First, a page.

Vi Khi Nao reviews ARGOT OF INSCRIPTION

by v manuscript

Vi Khi Nao (of Per Second Press) wrote an incredibly accurate and flattering review of ARGOT OF INSCRIPTION [posted below]

You can see Vi’s own writing at Per Second Press

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Review of V Manuscript’s Argot of Inscription: The Madness of the Canary II. Second House

(limited edition of 200) This book arrives to me in the semi-bleeding heat of desert Nevada on a Wednesday evening. It has flown through the invisible, atmospheric spine of the Sky. It’s a Providence product, bloodily published by VILE_TYPE + NEGATIVE PRESS. My edition is #85.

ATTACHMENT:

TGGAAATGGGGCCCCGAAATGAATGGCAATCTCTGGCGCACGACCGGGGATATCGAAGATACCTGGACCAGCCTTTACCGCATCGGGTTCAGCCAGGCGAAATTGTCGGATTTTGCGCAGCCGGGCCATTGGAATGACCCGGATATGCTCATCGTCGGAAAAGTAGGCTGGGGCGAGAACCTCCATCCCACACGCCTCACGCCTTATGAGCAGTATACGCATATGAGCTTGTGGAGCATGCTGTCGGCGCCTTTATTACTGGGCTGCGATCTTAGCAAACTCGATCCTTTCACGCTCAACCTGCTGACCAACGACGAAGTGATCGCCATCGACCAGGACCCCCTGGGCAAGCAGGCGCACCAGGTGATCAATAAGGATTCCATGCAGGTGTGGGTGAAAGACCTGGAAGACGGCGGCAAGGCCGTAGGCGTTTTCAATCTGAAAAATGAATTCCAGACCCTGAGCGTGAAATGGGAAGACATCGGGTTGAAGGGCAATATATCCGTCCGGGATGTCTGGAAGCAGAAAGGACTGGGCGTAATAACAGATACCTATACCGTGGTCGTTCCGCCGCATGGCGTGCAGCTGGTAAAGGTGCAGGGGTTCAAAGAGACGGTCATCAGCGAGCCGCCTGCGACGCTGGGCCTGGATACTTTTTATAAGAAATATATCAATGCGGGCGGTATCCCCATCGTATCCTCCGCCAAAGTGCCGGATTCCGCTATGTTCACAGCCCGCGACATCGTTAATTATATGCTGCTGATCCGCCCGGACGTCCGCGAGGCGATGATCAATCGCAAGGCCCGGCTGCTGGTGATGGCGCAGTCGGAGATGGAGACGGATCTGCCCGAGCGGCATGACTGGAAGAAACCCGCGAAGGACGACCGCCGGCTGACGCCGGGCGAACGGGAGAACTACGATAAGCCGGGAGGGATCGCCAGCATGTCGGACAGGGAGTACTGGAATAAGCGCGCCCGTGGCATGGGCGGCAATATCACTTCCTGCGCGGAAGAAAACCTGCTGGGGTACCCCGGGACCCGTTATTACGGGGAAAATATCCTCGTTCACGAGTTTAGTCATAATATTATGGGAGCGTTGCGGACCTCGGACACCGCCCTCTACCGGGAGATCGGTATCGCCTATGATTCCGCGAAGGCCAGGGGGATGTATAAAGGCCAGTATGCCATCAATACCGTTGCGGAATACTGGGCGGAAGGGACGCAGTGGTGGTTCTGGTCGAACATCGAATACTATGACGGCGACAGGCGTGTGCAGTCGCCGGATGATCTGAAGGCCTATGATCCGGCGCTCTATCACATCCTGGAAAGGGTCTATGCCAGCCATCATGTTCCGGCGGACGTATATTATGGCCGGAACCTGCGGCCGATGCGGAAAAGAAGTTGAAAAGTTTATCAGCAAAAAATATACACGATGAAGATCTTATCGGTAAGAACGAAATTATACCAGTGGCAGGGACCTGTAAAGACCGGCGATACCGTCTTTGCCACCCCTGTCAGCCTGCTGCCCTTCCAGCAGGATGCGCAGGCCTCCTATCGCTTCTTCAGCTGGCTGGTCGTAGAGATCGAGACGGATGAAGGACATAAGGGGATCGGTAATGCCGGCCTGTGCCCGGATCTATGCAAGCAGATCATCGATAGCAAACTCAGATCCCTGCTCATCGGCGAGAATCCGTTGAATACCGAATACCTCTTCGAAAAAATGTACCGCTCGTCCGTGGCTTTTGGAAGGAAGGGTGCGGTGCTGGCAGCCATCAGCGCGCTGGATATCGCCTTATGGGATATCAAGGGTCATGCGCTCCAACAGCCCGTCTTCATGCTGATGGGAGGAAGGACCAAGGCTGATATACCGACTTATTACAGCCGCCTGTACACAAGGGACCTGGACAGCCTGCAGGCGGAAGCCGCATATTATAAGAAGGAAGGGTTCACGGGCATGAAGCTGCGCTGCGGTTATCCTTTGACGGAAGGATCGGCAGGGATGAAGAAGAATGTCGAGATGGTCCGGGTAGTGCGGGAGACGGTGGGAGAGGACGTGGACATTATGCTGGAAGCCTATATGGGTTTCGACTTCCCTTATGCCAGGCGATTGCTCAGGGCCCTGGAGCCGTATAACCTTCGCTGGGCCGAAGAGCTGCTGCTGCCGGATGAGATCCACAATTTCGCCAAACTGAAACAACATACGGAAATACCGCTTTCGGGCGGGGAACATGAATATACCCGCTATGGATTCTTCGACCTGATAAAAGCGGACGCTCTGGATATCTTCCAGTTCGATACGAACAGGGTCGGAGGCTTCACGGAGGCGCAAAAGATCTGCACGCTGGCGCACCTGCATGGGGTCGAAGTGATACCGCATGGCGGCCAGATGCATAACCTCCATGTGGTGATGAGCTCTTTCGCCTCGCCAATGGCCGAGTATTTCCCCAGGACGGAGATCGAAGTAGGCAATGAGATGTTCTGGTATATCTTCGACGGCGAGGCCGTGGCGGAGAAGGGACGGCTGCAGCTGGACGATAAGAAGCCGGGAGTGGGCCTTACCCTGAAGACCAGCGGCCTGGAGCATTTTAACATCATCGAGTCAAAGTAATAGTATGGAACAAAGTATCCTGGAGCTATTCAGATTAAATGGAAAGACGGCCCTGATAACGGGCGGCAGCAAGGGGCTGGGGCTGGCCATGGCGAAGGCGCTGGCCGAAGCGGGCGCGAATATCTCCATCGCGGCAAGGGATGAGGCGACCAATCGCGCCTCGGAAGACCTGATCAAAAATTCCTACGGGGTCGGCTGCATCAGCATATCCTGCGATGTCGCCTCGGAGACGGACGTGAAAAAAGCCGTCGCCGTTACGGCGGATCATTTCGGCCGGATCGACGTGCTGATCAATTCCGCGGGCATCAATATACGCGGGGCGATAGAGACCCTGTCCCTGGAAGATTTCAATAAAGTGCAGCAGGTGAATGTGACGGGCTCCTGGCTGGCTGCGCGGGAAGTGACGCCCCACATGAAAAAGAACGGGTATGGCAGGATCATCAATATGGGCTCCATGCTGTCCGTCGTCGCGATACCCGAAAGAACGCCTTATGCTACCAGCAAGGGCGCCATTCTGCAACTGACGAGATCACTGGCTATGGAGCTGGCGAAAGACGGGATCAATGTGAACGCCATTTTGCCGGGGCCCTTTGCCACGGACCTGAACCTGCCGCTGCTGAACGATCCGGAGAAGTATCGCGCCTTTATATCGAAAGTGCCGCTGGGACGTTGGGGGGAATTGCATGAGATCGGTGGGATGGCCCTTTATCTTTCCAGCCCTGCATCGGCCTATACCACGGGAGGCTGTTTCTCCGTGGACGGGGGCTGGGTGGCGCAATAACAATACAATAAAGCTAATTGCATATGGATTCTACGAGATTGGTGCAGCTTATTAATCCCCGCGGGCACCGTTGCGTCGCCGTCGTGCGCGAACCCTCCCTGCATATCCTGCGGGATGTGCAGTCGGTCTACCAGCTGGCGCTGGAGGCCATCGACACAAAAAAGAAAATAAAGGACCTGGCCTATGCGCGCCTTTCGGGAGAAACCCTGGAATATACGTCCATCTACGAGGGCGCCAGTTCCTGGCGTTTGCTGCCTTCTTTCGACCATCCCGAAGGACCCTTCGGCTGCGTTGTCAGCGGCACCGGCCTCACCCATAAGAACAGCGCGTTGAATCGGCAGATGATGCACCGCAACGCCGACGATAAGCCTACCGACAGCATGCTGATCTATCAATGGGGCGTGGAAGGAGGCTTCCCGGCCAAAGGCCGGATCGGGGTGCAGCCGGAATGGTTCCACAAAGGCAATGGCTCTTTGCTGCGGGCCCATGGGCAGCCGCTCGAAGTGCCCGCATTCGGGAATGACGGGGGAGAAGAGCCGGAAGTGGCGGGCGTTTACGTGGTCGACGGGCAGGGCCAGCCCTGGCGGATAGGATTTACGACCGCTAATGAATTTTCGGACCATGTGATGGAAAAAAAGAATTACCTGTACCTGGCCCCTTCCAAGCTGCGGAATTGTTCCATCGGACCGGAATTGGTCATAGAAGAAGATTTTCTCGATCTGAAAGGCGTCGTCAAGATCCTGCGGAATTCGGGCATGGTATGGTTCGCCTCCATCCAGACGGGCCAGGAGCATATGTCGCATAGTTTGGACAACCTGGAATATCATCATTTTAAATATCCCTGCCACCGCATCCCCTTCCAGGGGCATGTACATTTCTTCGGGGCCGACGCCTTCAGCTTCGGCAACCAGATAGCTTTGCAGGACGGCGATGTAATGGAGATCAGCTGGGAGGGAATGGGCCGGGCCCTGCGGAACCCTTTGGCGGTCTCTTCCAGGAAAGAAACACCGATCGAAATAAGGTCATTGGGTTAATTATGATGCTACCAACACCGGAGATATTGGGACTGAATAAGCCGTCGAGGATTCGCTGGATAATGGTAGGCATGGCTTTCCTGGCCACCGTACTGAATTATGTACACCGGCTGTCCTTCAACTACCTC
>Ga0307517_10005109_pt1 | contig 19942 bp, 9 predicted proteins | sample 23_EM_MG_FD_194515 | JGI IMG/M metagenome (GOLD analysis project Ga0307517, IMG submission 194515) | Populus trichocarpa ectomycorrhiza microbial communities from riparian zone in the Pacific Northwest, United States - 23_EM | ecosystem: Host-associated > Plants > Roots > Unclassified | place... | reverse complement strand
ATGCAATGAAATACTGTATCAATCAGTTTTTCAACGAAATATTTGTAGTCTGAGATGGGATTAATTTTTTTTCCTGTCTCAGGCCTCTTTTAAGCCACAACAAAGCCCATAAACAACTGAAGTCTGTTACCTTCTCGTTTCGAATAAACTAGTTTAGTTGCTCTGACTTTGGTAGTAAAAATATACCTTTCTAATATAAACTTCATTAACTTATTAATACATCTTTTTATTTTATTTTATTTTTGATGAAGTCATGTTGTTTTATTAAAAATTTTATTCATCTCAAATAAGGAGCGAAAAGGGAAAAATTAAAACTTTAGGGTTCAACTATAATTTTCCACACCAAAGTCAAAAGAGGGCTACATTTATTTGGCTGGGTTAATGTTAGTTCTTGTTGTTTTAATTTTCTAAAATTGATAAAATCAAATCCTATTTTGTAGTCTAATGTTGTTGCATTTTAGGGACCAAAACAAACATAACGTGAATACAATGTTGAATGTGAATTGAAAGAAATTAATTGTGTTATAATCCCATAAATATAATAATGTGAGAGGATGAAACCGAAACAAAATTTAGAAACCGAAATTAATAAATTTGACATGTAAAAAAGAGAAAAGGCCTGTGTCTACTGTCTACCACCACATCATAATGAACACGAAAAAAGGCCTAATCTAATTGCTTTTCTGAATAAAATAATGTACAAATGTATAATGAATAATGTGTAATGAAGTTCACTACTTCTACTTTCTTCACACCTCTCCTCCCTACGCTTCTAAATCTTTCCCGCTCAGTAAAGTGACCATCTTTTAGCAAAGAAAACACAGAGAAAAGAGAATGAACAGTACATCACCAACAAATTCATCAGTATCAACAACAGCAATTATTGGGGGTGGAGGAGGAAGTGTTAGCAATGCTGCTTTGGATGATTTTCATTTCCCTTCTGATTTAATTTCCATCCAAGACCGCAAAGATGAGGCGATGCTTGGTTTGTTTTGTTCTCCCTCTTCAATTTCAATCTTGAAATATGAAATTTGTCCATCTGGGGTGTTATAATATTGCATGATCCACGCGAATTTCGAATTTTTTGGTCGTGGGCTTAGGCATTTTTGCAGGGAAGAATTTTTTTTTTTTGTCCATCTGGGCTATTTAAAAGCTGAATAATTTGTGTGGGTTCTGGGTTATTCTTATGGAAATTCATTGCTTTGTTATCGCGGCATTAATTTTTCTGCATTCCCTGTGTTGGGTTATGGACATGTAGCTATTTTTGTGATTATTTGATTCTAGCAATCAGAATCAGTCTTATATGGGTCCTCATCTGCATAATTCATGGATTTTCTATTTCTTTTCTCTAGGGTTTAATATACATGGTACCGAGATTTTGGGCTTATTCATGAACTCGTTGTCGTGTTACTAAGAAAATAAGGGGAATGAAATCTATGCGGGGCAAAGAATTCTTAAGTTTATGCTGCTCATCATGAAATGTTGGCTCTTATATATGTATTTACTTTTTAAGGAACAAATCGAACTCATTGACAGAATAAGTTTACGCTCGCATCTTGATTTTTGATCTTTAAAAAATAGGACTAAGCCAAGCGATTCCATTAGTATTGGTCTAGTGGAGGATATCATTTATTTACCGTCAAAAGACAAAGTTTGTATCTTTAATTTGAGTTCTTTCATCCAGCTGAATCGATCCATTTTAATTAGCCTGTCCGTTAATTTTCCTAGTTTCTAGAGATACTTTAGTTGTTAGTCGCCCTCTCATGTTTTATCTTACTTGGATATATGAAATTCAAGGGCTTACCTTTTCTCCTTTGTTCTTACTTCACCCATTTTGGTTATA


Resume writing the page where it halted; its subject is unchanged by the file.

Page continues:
What I find most remarkable about this book is its statuary language. You expect language to be linear, to make sense on a predictable, rational level. However, this thing of beauty, the fifth dimension beauty, a linguistic sculpture, is filled with bright maxims and wisdom, scaling and descaling our subconscious with human-machine hybrid substances, some invented in the moment to exercise the breadth of our linguistic, automated potential. We should be confused throughout the reading as to whether V Manuscript’s manuscript has been written by a machine or a human or a combo of the two. We expect language to make sense as a rational, traditional structure, on a level we can pinpoint and feel safe. A haven where we won’t be molested or pornographed by the possibility of linguistic re-sequencing and sequencing. Reading this informal novella, one feels that V Manuscript flirts with all the possible dimensions of our hidden, semantic vortexes. And, of course, when the cosmic voice speaks, with an asterisk by it, “*I want your freedom all to myself,” (p.7), you think this sentence makes sense because of its ontological simplicity, concealing the irony within itself for itself while still providing persecuted, oppressed pleasure to an ubiquitous audience who reads. But perhaps it’s the lips of a machine-made substance that produces vocal cords from a place where language should and could exist. Once in a while, the omnipresent narrator reminds the ubiquitous world it has created to do the following task – “Breathe pussy.” As if it hasn’t been breathing on page 21. Or when, without a doubt, when a particular, demi-protagonist titled ‘menstruation’s groveling meows’ exclaims, ‘mother suffered,’ we sense that a protagonist could be a vowel or a sound or a series of sounds. Once in a while, in the midst of all of this, the narrator assaults our human sublimity with wise sayings from the void, “Never copy a mirror,” (p. 33) or “You can always learn more, yet time is expensive,” (p. 20) or “What is poetry but a dance of planned insults to nature?” (p. 15). And we believe this kind of wisdom because it tailors to our practical tasks and lives. After all, we breathe and we should eat and fuck. Whether we are a machine or not (this is beside the point), prudence is still important! I mean, if Shakespeare, the creator of massive literary prudence, had lived in the postmodern, information age, he would write like V Manuscript, who writes through the eyes of three sisters, “Daughter, drink this broth of most virtuous prudence” (p. 48), and enjoys inventing delectable strings of sentences or word combos that make our libidos meow here and there for feline-like pain inside of pleasure. For instance, page 46: “lugubrious lucubration”; page 48: “malformed conical tongues”; page 30: “albescent library”; page 48: “And she tarried these harmonic, hedonic with lilac and poppycock, and the harlots were anointed with hyssop on the hillock”; and page 28: “The presses masturbate downstairs with admirable stroking–off determinism.” And all of these playful, euphoric, sonic, ontologically-based tongue-twisting sentences with bouncy, obviously, self-aware semenic and menstruating mechanical sentences have guided the readers back to the opening where Ms. Lovelace, Esq (I did not secure the pronouns) addresses the letter XXVII to Helen, “—As you can see, I have undertaken the scanning of your journals and have attempted/chanced/ to produce a readable manuscript. Everyone is worthy of love, but not necessarily yours.” Of course, “everyone overlubricated” – meaning love: the lover of text, the writer of text, the machine that is capable of all of his un-human qualities. And that letter is an attempt at narrator annihilation by heightening its metafictional stature which is sprawled out and scattered throughout the text. Obviously, metafiction and the arrow of the written self point back to itself, while the “poet is mute, nocturnal” (p. 41), and remains that way inside and outside of the manuscript. But memory inside of the manuscript sustains us. Even through Joe Brainard’s series of “I remember.” What V Manuscript has created here is a holistic shifting plate of semantic structures, reconstructing the jawline of the readers and reinventing the reading eyescan of the sight in hopes to elevate the audience’s reading experience to a sublime place where meaning transcends our desire to understand language or words in a sentence-by-sentence based frame of mind, but to a place of high noetic atmosphere, low grounds of libidinal inutility, and as a result, we do expect literature with sophisticated contraptions like V Manuscript’s Argot of Inscription: The Madness of the Canary II. Second House to behave more like a ‘wandering womb’ and also a place where the readers can masturbate with literary machines and find their transcendence. Off-handedly

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